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Don't say anything at all about cultural tastes. A dog is a dog. Or in this case a hot dog.

Push for more dog meat on menus

From correspondents in Korea | April 02, 2008

THE Seoul city government is seeking to classify man's best friend as livestock in order to set food safety standards for South Korean lovers of dogmeat.

Somewhere between two and four million dogs are estimated to be consumed in South Korea every year, but the slaughtering and processing is carried out in dirty environments and poses a risks to diners' health.

Since dogs are not currently classed as livestock there are no hygiene regulations on their slaughter, officials said.

"Dogs are consumed in their millions in this country every year. That's a fact. We have to take care of this situation,'' said Lee Hae-Woo, head of the city government's department of food safety.

"We plan to recommend to the central government that dogs are classified as livestock,'' he said.

"This is like a hot potato, but we don't pretend the issue does not exist.''

South Korea's capital has always been ambivalent about dogmeat. To avoid adverse publicity before the 1988 Olympics, the city banned dogmeat and snakemeat as "abhorrent food".

The order is now largely ignored and an estimated 500 dogmeat restaurants operate in Seoul alone.

The reclassification proposal sparked angry reactions from animal activists, who staged street protests and launched online signature campaigns.

"No other country in the world but South Korea gives a legal green light to dogmeat consumption,'' the Korea Association for Animal Protection said in a statement.

"South Korea's motto is globalisation but it seeks to go back to the Stone Age as far as dogmeat consumption is concerned."

Lee Won-Bok, association president, said if the proposal became reality, dogmeat consumption would increase drastically.

"It's horrible to imagine dogmeat on display next to beef and ham at supermarkets. It would also be nauseating to see roasted dogmeat on the menu of your restaurant,'' he said.


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You know, I never understood why people get so up in arms about this type of thing. Meat is meat, especially if is from a mammal. I know people get upset at the thought of someone eating dog because they think of dogs as pets. In my time I have eaten squirrel, raccoon, snake, rabbit, chicken, pigeon, pork, and duck (I sound like the Tasmanian Devil) and I have also seen all these things kept as pets. If someone is hungry and wants to eat a dog, let'em eat a dog. We have some stupid laws about that type of thing here in the US: illegal to sell horse meat (I've heard it's tasty, and available in Canada), illegal to buy kangaroo leather in California (weird considering that Australia has an overpopulation problem), etc.

Meat is meat, leather is leather, as long as it isn't human, why does it matter?

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The idea of eating a dog doesn't appeal to me (and I'm glad I'm reading this post at work, not at home where my poor pooch might see it and be upset), but I have to say, if the people are already eating it, why not make it legal and regulate it a bit to reduce the health hazards (and possibly also the conditions that the dogs are treated to before they are killed)?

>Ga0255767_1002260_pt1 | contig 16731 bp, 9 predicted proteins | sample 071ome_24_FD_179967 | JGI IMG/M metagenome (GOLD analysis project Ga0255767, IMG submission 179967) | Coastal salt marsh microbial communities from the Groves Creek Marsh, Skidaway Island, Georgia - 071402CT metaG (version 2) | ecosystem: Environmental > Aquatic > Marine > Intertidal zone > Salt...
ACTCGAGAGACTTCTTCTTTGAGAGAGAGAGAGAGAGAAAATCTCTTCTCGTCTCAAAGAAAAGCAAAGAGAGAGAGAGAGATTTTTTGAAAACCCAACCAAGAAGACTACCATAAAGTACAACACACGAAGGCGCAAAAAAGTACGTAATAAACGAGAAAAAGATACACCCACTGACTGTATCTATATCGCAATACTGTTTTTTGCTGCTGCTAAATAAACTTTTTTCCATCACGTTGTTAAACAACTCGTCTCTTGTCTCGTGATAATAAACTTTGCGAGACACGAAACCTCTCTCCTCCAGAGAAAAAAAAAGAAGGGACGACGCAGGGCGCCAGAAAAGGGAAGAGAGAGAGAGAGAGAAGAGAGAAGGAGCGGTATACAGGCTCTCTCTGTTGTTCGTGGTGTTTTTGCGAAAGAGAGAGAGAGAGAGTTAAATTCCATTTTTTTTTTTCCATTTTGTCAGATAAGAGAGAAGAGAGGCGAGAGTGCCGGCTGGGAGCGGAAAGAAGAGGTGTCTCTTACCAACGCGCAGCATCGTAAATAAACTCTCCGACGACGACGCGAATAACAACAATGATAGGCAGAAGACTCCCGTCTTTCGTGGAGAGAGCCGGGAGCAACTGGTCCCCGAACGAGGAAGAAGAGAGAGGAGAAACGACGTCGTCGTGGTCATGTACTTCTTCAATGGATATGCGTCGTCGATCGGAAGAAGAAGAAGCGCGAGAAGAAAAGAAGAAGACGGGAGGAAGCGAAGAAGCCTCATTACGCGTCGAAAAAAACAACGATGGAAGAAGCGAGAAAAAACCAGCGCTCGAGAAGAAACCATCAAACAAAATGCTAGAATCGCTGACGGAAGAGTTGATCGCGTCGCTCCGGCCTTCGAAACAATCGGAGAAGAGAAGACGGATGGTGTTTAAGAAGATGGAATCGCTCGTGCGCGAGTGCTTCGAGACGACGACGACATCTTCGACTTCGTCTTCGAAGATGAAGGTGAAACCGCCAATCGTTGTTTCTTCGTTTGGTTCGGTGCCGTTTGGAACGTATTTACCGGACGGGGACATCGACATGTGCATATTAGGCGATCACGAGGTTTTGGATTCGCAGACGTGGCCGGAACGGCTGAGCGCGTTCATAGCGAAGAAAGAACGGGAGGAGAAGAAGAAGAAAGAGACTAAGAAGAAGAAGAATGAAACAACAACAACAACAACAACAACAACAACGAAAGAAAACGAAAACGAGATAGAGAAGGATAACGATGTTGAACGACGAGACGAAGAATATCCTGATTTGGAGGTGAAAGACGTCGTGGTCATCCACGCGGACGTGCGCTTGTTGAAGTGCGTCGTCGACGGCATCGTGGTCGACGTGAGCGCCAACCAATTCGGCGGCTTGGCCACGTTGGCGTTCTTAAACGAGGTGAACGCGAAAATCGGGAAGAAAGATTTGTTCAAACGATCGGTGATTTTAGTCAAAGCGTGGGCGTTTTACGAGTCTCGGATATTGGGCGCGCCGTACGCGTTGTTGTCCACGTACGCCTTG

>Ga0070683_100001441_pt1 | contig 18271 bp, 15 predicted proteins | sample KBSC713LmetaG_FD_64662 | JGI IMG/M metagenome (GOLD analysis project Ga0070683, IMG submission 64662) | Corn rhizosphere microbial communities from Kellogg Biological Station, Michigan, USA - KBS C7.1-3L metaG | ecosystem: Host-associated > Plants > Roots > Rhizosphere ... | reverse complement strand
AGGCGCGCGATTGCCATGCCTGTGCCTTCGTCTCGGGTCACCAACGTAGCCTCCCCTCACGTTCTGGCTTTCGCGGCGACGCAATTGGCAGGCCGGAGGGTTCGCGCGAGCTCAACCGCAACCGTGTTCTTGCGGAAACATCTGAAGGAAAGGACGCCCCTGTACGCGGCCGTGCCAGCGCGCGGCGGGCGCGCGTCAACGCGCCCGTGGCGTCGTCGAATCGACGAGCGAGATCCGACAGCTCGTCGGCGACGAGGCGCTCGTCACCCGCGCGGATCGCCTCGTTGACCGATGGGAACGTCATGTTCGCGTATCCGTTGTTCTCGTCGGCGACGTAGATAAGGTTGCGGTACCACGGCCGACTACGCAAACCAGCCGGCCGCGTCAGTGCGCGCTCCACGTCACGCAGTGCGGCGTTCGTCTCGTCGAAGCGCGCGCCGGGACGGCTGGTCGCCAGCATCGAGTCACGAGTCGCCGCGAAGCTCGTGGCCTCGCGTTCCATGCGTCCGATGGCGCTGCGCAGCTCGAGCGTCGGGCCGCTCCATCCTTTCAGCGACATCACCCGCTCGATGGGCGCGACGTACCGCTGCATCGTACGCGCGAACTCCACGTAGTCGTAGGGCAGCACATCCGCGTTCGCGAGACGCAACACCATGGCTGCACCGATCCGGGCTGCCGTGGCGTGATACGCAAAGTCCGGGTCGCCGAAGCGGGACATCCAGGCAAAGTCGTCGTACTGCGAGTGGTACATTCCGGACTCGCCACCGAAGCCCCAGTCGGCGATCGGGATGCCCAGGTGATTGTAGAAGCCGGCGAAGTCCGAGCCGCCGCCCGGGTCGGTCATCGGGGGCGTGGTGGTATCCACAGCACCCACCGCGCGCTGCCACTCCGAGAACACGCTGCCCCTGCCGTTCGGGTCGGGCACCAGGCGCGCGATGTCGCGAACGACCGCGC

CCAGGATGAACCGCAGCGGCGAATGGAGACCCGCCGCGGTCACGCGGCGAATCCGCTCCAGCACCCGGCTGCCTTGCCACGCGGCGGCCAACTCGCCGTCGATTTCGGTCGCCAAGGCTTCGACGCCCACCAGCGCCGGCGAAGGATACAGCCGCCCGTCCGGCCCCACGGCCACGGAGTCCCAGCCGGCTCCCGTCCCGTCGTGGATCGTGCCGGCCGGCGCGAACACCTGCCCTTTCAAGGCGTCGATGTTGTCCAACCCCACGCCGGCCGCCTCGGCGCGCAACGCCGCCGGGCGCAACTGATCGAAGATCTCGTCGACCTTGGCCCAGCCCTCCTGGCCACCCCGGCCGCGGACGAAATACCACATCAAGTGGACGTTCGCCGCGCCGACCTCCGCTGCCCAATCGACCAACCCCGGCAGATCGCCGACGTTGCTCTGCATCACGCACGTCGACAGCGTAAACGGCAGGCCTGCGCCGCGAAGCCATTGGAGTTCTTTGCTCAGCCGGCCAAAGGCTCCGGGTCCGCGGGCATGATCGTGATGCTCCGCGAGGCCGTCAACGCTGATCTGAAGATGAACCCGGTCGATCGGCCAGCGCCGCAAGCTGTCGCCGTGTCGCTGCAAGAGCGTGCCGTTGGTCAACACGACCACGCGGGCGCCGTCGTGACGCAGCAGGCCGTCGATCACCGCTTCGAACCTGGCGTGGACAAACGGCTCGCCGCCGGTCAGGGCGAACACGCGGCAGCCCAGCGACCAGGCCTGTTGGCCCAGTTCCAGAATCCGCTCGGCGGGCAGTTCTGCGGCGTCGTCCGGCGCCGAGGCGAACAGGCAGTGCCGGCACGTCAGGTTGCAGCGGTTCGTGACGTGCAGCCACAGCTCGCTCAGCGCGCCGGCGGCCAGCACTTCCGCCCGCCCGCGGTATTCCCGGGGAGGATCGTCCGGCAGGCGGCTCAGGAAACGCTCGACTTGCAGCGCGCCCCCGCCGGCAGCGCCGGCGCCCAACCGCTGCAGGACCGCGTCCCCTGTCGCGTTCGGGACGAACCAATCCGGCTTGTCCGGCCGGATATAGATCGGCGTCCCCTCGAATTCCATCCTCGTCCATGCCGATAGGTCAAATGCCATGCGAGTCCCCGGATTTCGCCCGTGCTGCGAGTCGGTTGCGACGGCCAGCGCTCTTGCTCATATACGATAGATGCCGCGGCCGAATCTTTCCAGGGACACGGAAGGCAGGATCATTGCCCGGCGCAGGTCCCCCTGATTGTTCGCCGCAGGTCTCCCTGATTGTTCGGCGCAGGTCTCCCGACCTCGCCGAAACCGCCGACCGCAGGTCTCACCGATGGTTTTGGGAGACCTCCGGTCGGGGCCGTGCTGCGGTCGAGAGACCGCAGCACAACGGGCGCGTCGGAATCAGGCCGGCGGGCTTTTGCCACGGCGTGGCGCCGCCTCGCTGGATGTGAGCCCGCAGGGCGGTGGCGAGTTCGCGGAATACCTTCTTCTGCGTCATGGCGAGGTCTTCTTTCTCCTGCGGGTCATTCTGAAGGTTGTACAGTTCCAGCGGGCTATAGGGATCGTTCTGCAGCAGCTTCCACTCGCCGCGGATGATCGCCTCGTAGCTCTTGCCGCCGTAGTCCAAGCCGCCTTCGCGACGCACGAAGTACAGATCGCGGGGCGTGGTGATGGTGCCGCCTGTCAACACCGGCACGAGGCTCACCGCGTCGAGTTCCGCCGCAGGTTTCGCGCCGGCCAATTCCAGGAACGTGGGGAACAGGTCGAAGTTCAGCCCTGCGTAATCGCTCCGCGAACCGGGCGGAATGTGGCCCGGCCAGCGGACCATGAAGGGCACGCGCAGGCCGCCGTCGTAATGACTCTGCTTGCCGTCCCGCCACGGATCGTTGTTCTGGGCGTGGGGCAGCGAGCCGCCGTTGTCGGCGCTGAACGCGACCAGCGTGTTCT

Most people aren't skeeved out eating cows, pigs, chickens, fish, turkeys, deer, rabbits, ducks, turtles, crawfish, shrimp, bison, gators, etc. Why are dogs so different? Because we have them as pets? As AUTiger2000 pointed out, lots of the other things we eat are kept by people as pets also.

*Edit* Oh yeah, and if someone argues about the intelligence of the animal (which is a fair point to make-I would not want to eat a monkey or dolphin), I believe that many scientists consider pigs to be more intelligent than dogs.

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Other than mere custom, the only objection I can think of is that eating predators, near the top of the food chain, may pose a greater risk for parasites and greater concentrations of some toxins/chemicals that accumulate from eating animals that eat animals. I don't think that's a big threat, however.

Don't forget: In the Old Testament pork, oysters, crawfish, lobster, and catfish (all some of my favorites) are considered unclean and prohibited, along with any dish that mixes dairy with beef (..stroganoff, anyone?)!

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I understand the point about we eat other pets, so what is the problem with dogs. However, most of those other pets you talk about are not common pets such as a dog. My fear would be that somebody may try to steal my dog for their dinner.

With that said, I have eaten dog while in Korea, although I was unknowingly doing it at the time. The sweet, or might I say tricky, old Korean lady got a real kick out of seeing our faces when we find out what it really was...especially after we had eaten a whole bowl of it. Even at that time, I had eaten things worse then dog myself, but that was because I had no choice.

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What do you call a Korean with a dog?.....A vegetarian! :rimshot:

What do you call a Korean with more than 2 dogs?....A rancher! :rimshot:

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